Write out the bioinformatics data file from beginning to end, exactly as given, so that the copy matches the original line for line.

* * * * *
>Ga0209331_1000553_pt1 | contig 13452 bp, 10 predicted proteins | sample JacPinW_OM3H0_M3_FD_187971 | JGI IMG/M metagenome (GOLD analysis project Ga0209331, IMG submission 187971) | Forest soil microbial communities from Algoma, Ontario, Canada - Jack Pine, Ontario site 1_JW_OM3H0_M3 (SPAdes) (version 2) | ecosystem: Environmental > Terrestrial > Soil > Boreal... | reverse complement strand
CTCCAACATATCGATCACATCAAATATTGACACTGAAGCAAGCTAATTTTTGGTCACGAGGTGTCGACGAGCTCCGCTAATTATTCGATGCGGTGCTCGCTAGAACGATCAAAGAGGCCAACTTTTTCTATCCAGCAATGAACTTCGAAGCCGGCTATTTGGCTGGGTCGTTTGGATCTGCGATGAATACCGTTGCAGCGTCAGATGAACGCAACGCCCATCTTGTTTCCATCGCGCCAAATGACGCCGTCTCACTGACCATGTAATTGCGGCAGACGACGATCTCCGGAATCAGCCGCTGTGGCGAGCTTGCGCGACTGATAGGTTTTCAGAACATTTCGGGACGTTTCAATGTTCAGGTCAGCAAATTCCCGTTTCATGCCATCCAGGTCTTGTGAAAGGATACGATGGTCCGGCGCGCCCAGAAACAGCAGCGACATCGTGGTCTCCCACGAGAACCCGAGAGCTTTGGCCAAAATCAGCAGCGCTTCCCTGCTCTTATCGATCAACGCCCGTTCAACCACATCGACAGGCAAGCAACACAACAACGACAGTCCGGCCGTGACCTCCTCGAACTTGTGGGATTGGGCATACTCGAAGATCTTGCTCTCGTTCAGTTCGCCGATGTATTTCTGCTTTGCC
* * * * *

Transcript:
>Ga0209331_1000553_pt1 | contig 13452 bp, 10 predicted proteins | sample JacPinW_OM3H0_M3_FD_187971 | JGI IMG/M metagenome (GOLD analysis project Ga0209331, IMG submission 187971) | Forest soil microbial communities from Algoma, Ontario, Canada - Jack Pine, Ontario site 1_JW_OM3H0_M3 (SPAdes) (version 2) | ecosystem: Environmental > Terrestrial > Soil > Boreal... | reverse complement strand
CTCCAACATATCGATCACATCAAATATTGACACTGAAGCAAGCTAATTTTTGGTCACGAGGTGTCGACGAGCTCCGCTAATTATTCGATGCGGTGCTCGCTAGAACGATCAAAGAGGCCAACTTTTTCTATCCAGCAATGAACTTCGAAGCCGGCTATTTGGCTGGGTCGTTTGGATCTGCGATGAATACCGTTGCAGCGTCAGATGAACGCAACGCCCATCTTGTTTCCATCGCGCCAAATGACGCCGTCTCACTGACCATGTAATTGCGGCAGACGACGATCTCCGGAATCAGCCGCTGTGGCGAGCTTGCGCGACTGATAGGTTTTCAGAACATTTCGGGACGTTTCAATGTTCAGGTCAGCAAATTCCCGTTTCATGCCATCCAGGTCTTGTGAAAGGATACGATGGTCCGGCGCGCCCAGAAACAGCAGCGACATCGTGGTCTCCCACGAGAACCCGAGAGCTTTGGCCAAAATCAGCAGCGCTTCCCTGCTCTTATCGATCAACGCCCGTTCAACCACATCGACAGGCAAGCAACACAACAACGACAGTCCGGCCGTGACCTCCTCGAACTTGTGGGATTGGGCATACTCGAAGATCTTGCTCTCGTTCAGTTCGCCGATGTATTTCTGCTTTGCC